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The versatile pumpkin

Halloween is approaching and there are several pumpkins in the house. £1 each for a pumpkin seems a bargain to me considering that as well as entertainment we are looking at providing seeds for next year as well as seeds and flesh for eating. How good is that?

At Halloween we normally cut and hollow the pumpkin shell to make a scary lantern. We must remember to retain the flesh and the seeds from this as this pulp usually ends up being thrown out in the UK. Most of us don’t use pumpkins beyond Halloween. Don’t ask me why as pumpins are full of vitamins and are good for you. Another weapon in a preppers store of food.

You can eat every part of the pumpkin, including the skin. You leave the stalk in while it is being stored and it can store up to 6 months in a cool dark place. Pull the stalk out when ready to eat and everything else is edible.

Try these;

You could eat it raw if you wanted. Skin will be tough though. Seeds will be bitter but edible.

Or easily cook it this way; ensure there is a hole where the stalk is. If not stick a knife in a twice at the top near the stalk base. Put the entire pumpkin into the oven and cook at 180C for an hour, or until a knife will easily go in. Open it up and tuck into the flesh and eat the baked seeds, skin will also be edible but chewy.

Or open it up uncooked. Separate the flesh, the skin and the seeds.

Dry the seeds off with a paper towel to remove any pulp and residual damp. Flavour if desired with salt, pepper and add a bit of oil and bake in an oven for an hour at 120C. Ready to eat.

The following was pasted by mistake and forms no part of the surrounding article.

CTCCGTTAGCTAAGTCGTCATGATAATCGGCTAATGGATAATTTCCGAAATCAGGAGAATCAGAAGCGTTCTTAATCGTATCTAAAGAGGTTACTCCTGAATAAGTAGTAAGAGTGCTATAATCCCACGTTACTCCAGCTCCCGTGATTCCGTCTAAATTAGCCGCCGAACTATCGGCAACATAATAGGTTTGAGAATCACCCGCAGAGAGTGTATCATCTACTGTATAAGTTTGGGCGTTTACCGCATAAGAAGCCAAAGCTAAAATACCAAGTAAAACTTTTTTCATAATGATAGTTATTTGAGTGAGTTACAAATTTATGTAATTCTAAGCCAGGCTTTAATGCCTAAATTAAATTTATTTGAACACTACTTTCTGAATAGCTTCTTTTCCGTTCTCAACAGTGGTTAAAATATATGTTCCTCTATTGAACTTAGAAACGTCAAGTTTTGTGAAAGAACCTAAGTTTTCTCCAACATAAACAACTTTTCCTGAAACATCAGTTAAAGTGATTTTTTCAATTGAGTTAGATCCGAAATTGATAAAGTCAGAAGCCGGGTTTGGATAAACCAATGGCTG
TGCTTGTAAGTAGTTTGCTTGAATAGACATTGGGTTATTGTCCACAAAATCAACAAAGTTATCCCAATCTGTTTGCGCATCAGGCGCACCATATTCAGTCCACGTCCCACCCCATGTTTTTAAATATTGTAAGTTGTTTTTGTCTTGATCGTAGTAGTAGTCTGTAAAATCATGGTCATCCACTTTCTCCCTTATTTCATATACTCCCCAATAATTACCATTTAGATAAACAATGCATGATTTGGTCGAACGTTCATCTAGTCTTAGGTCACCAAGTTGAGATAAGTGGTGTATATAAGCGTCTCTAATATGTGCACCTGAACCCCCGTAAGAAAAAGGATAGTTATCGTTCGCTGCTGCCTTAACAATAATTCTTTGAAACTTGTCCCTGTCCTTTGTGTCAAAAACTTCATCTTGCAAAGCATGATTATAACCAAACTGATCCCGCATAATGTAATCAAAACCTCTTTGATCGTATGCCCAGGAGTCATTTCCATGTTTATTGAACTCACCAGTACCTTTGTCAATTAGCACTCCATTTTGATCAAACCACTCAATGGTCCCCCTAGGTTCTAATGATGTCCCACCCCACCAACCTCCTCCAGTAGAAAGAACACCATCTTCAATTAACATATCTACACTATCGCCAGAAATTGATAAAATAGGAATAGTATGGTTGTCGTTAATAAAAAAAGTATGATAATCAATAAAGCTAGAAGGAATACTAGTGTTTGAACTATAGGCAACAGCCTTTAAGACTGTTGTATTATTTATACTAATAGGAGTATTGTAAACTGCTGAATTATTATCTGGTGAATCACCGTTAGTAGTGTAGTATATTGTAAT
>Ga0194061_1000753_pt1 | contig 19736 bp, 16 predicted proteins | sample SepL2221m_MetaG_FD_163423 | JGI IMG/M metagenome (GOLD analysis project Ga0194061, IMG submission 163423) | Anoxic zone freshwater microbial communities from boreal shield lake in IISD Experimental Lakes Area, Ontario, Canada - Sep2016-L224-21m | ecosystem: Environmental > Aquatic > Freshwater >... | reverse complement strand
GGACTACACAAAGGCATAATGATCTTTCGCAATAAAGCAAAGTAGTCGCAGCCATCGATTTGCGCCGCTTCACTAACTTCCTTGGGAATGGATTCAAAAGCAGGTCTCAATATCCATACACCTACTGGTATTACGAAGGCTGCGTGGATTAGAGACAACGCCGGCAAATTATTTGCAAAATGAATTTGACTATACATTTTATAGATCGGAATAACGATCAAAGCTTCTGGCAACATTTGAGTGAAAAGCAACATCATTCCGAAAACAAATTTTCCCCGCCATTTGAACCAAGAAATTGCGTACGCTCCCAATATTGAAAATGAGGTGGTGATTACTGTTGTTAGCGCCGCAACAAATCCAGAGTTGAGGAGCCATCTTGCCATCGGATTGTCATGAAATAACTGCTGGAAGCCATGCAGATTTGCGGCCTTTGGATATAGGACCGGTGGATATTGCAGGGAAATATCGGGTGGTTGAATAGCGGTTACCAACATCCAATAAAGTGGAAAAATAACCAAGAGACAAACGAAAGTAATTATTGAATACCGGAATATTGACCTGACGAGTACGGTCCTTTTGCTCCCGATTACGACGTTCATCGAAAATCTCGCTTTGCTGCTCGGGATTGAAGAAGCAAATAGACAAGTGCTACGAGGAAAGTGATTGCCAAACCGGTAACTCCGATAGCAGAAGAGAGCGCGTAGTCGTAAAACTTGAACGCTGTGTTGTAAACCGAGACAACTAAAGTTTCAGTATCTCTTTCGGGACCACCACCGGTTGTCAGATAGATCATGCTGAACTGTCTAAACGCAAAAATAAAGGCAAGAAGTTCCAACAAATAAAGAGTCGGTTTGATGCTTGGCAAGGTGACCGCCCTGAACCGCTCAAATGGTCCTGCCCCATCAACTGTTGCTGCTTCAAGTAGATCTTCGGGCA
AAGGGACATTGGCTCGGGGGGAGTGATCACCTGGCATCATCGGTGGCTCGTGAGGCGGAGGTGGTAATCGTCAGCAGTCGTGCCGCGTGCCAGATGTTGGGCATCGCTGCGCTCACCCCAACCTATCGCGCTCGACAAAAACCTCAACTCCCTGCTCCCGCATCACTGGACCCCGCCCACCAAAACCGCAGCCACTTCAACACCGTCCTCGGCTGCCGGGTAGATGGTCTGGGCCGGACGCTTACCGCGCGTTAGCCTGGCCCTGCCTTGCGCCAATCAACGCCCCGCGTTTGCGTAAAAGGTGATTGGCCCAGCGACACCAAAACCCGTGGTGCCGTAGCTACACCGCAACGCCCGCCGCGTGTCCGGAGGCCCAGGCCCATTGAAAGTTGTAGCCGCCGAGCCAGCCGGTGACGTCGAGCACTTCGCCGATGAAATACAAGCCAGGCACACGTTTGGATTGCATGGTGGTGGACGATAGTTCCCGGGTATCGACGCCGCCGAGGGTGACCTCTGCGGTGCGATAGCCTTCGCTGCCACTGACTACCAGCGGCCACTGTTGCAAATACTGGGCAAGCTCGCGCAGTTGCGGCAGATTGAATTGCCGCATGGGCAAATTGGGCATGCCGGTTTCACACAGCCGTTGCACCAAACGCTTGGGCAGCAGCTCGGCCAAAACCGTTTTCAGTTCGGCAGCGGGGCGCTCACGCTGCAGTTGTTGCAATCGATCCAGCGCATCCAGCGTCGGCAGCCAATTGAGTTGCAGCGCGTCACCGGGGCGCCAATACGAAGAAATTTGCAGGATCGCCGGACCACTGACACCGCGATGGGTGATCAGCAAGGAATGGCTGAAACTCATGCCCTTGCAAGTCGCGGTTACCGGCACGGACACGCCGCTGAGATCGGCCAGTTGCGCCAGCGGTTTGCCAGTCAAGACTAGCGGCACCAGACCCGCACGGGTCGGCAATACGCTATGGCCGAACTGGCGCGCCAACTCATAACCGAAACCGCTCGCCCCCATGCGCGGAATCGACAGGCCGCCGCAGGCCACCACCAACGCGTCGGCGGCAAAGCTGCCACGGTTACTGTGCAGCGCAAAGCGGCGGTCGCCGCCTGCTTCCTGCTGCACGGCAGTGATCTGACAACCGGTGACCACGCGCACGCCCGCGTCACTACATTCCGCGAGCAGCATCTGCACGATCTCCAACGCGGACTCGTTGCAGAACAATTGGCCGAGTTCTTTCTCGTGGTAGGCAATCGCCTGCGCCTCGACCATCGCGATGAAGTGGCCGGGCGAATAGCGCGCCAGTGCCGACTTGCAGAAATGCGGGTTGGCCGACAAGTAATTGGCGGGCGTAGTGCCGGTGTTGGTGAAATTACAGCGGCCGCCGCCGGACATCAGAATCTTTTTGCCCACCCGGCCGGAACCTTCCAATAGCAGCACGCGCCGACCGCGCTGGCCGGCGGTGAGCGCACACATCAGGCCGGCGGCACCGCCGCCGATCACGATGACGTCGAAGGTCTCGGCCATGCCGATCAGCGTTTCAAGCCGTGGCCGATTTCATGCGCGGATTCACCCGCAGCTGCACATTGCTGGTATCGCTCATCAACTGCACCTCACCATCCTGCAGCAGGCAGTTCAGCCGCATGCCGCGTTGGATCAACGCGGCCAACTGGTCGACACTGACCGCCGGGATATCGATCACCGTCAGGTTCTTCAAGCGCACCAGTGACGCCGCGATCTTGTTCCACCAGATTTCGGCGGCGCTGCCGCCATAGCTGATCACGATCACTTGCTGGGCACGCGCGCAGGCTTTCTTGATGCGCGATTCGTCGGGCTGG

Take the flesh and cook in an oven at 180C until you can put a fork in the flesh. usually about 40 minutes. You can then mash this in a liquidiser or with a potato masher and use as a filling.

You can use the flesh to make soups, pies and even bread. Already cooked flesh requires less cooking time and can be stored for five days in the fridge.

Finally, the skin. The skin is edible but like many crops with hard skin it is too tough for enjoyment. However you can liquidise the skin it can be used as normal flesh. There is an article where someone cooked the skin to make crisps. Cooked in hot oil similar to potato slices. I tried and failed but I’m no chef and there may be a technique. Anyone know?

One other consideration. Pumpkin seeds have medicinal uses. Soak the seeds for three hours then throw the water, mix with honey and soy milk. Blend them together until a smoothie is made and consume this three times a day for three days. This helps with internal parasites.

There are many pumpkin recipes on the web. Most from US sites as this is yet another food overlooked by the UK. Try eHow Food for some good pumpkin recipes.

Myself, I’m looking at planting some pumpkin seeds for next year.

From March to May, fill a three inch pot with compost. Put a pumpkin seed on its side on the top and push in so it is covered. There are a lot of seeds in each pumpkin so you should have plenty. Put in a greenhouse or on a windowsill until established. In May put them into the ground in a sunny sheltered spot. You can also plant more seeds directly outside at that time to give a longer growing period for this versatile crop.

There is one issue though that you need to be aware of. Pumpkins can grow big and they are bright colours. Easily recognisable and an OPSEC risk so take care if growing them.

I need a bigger garden.

3 comments to The versatile pumpkin

  • fred

    There was a time pumpkins were seen as pig swill but they’ve certainly come up in the world.

  • Kenneth Eames

    Thank you for this information. Apart from the use for parasites and prostate health I’ve never considered Pumpkins as a food. I will certainly buy a Pumpkin for the seed and use them in a survival situation. I will cook one when I next go camping. Kenneth Eames.

  • Skean Dhude

    Working on details for this site has opened my eyes a lot. I’ve looked at many things I have not been bothered about before.

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